Recent technological advances have begun to elucidate the relationship between cell type-specific function and particular ASD endophenotypes. Meanwhile, in a TSC mouse model, chemogenetic excitation of the Right Crus I RCrusI region of the cerebellum—an area consistently noted to be altered in the ASD brain in neuroanatomical and neuroimaging studies [ 51 , 52 ]—was sufficient to specifically rescue social impairments, without rescuing repetitive or inflexible behaviours [ 53 ].

Within individual circuits, it appears that different ASD mutations may have opposing effects on synaptic function. Such data not only exemplify the heterogeneic nature of ASD but also highlight the necessity of optimal synaptic control, and are the first hint that a successful gene therapy must walk a narrow therapeutic tightrope between over- and under-stimulating synaptic transmissions. A crucial further question is whether autistic phenotypes can be reversed or are neurodevelopmentally fixed.

Remarkably, an array of studies in different monogenic ASD animal models have consistently demonstrated the potential for reversal of established neuronal dysfunction, either after pharmacological intervention or genetic reactivation of silenced alleles [ 55 , 56 , 57 , 58 , 59 , 60 ]. These findings imply that postnatally, indeed post-symptomatically, the genetic horse may not yet have bolted, and genetic correction via a delivered vector might be useful in treating cognitive dysfunction.

If the ASD phenotype is reversible rather than neurodevelopmentally fixed, as implied by studies in monogenic animal models, then it follows that continuous genetic correction will be necessary for a sustained therapeutic effect. Currently, only viral packaging systems have combined efficient transduction with long-term gene expression in vivo [ 61 ] although, as will be discussed later, certain ASD conditions may be amenable to non-virally delivered antisense nucleic acid therapies.

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Of the viruses which can transduce post-mitotic cells, rAAVs have emerged as the principal CNS delivery candidate [ 62 ]. This is based upon their relatively low immunogenicity compared to adenovirus and herpes simplex virus , limiting the likelihood of an encephalitic immune response, their ability to persist in episomal form, reducing their oncogenic potential compared to retroviruses [ 63 , 64 ] , and their high production titres [ 12 ]. There are two major ways in which the spatial dynamics of rAAV vectors can be adjusted.

Firstly, the properties of the vector itself can be modified, to include a cell type-selective capsid e. Secondly, the mode of delivery can be adjusted. Historically, rAAV vectors have been delivered intraparenchymally via stereotactic CNS injection, leading to high local concentrations with limited vector spread [ 69 ]. However, ASD appears to involve global synaptic dysregulation and thus will require global CNS gene correction to fully reverse cognitive phenotypes [ 71 , 72 ].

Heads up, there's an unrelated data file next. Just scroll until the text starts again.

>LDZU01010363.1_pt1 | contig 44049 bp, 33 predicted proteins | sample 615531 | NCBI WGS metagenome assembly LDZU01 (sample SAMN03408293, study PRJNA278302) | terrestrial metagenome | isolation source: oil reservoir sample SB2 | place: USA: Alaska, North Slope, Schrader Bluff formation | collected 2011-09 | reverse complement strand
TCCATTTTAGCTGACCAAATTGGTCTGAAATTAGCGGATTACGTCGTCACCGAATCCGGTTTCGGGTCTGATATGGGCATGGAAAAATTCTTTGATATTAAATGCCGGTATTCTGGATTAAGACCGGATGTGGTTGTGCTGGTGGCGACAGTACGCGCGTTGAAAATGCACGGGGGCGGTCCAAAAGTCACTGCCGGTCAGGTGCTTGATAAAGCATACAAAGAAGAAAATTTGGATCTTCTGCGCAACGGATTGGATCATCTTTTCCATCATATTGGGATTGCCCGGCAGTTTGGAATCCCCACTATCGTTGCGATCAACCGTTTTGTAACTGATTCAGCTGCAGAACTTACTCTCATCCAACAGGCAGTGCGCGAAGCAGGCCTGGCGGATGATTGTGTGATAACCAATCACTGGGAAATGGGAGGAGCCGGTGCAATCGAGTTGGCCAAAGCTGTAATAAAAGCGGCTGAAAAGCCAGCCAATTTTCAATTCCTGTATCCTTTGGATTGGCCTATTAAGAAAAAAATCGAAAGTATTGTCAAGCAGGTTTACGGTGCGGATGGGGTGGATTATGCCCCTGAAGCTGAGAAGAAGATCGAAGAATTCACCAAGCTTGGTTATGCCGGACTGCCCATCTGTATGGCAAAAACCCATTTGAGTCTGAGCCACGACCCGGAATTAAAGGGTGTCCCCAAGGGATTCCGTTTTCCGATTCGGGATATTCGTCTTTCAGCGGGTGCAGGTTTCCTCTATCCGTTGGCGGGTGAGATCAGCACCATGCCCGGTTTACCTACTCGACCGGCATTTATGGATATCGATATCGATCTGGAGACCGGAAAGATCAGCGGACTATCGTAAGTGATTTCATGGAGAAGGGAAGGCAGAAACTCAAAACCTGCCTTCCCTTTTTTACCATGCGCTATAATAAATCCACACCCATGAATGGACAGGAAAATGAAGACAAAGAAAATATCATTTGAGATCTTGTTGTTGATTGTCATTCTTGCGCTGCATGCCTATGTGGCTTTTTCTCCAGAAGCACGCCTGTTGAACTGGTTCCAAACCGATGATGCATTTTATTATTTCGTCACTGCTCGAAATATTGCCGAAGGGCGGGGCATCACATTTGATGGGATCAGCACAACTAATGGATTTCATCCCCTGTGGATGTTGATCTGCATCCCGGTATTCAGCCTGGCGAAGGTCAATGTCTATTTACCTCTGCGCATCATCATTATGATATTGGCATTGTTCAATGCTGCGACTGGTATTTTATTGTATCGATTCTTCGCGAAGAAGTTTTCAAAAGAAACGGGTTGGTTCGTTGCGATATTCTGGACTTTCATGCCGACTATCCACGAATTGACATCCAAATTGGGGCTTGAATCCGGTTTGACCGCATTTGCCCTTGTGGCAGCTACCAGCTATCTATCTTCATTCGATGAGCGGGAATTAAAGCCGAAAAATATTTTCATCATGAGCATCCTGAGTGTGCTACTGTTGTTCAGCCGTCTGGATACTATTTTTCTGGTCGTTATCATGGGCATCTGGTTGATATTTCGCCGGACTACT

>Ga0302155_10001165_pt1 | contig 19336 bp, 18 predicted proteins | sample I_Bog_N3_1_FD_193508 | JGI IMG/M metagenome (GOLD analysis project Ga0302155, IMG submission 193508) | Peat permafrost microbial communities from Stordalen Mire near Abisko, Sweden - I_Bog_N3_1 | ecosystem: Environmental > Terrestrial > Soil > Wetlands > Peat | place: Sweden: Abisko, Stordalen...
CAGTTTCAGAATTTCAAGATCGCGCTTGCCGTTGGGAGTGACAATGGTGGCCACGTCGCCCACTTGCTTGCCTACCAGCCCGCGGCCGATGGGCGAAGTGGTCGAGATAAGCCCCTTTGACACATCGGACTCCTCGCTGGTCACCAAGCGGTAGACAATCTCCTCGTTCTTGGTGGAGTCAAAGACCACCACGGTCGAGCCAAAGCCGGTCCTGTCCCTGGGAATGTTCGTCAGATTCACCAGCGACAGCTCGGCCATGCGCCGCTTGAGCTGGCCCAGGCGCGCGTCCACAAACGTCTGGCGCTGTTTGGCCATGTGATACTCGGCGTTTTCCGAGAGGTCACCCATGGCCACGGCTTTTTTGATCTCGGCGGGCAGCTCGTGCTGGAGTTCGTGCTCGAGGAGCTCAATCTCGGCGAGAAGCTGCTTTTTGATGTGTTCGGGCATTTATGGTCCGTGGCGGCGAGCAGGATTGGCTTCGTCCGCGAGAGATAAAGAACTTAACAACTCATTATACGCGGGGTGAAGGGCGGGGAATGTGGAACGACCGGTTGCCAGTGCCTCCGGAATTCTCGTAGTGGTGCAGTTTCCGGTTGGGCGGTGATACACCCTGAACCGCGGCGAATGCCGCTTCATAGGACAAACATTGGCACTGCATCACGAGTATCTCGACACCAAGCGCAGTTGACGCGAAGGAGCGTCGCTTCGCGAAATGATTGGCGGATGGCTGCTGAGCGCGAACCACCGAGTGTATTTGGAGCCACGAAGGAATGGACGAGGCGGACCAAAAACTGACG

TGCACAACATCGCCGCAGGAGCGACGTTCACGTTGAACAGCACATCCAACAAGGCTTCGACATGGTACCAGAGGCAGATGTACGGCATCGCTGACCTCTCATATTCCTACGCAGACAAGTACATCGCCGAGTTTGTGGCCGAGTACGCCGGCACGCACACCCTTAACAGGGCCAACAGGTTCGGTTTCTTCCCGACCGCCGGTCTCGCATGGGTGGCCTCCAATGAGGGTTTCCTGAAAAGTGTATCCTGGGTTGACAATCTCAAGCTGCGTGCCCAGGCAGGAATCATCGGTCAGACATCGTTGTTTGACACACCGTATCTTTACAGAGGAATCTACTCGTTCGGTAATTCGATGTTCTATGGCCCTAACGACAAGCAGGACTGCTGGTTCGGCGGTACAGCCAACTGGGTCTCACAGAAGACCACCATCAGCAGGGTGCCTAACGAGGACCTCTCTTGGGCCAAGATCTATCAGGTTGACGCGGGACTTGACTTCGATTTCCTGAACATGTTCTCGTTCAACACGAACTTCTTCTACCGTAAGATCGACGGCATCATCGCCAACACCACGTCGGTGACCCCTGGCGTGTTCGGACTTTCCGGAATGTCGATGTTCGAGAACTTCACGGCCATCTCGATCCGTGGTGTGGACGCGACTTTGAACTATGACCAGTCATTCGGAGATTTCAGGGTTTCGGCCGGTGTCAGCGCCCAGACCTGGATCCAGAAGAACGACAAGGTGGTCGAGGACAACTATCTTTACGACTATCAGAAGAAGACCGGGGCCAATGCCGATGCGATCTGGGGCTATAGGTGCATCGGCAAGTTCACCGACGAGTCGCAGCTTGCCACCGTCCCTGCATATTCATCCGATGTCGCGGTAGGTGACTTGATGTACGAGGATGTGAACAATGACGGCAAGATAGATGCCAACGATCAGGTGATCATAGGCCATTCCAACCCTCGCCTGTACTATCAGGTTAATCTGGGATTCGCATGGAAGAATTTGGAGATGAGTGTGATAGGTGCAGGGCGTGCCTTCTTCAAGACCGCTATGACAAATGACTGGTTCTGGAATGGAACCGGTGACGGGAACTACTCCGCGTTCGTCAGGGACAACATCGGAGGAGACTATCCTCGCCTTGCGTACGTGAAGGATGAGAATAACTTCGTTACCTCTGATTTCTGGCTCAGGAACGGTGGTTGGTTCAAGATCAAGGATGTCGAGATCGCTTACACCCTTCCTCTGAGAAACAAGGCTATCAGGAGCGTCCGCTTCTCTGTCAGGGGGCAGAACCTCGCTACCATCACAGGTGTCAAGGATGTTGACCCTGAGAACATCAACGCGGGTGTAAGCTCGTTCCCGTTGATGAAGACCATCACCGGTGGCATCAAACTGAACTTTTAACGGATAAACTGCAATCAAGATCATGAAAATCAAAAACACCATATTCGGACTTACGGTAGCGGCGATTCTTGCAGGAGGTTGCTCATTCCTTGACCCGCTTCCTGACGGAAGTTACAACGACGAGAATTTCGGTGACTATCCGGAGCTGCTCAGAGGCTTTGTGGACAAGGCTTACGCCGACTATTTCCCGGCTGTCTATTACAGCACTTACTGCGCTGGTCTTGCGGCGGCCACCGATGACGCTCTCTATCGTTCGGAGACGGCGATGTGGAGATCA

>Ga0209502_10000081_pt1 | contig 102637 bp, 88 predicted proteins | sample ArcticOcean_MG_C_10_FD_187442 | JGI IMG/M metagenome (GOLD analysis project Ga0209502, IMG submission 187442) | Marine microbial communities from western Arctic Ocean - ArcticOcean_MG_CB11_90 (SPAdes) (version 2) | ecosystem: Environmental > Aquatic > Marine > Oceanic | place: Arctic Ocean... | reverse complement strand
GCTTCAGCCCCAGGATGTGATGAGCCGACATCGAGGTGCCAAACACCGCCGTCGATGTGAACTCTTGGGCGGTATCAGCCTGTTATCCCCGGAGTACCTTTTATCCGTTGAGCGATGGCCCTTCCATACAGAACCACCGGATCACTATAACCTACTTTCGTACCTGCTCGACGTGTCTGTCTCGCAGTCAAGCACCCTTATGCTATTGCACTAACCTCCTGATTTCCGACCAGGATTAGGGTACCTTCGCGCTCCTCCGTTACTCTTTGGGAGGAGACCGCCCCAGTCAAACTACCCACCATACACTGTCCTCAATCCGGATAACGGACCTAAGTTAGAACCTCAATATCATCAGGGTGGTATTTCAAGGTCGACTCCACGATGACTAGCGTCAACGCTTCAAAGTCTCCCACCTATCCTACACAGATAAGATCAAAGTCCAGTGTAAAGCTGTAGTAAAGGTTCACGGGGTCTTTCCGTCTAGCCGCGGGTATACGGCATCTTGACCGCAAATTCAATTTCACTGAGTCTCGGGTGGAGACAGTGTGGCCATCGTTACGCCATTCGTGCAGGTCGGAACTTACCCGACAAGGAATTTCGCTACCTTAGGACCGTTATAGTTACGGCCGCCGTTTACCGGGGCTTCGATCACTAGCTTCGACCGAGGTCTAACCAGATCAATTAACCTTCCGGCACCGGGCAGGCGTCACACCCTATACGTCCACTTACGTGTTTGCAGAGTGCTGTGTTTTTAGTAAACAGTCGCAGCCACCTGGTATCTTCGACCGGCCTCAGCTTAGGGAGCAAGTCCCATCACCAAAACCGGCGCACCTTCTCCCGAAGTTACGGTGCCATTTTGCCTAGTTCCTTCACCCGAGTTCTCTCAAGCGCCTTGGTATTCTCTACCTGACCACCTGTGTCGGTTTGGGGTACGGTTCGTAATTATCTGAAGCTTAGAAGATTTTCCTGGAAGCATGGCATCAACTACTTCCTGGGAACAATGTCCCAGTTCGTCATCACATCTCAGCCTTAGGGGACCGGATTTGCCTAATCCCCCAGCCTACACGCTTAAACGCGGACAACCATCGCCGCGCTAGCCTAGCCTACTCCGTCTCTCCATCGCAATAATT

The latter issue may be negotiated by the use of engineered rAAV capsids, which may have lower neutralising antibody seropravalences [ 80 ]. An alternative to systemic delivery is intrathecal administration, which potentially combines relatively safe administration and global CNS transduction with fewer peripheral complications, and a higher spatial resolution limiting the dose requirements. However, there are conflicting data regarding the ability of intrathecally delivered rAAV to efficiently transduce areas outside the spinal cord [ 81 ], as well its own ability to avoid both peripheral leakage [ 82 ] and a neutralising antibody response [ 83 , 84 ].

Of note, an intrathecal AAV9 approach has been corrective in a model of giant axonal neuropathy [ 85 ] and has progressed to a clinical trial. In ASD disorders defined by loss of function mutations e. Given the limitations imposed by imperfect gene delivery strategies, a key question is whether sufficient transduction of target cell types can be attained to exert phenotypic benefit.

Encouragingly, a number of studies using monogenic animal models have demonstrated behavioural improvements after rAAV-delivered gene replacement. Finally, it was recently demonstrated that rAAV-mediated delivery of even a fragment of the MECP2 gene lacking N- and C- terminal regions along with a central domain led to phenotypic improvement in RS mice, potentially allowing extra room for construct modifications to aid target cell transduction and expression [ 89 ].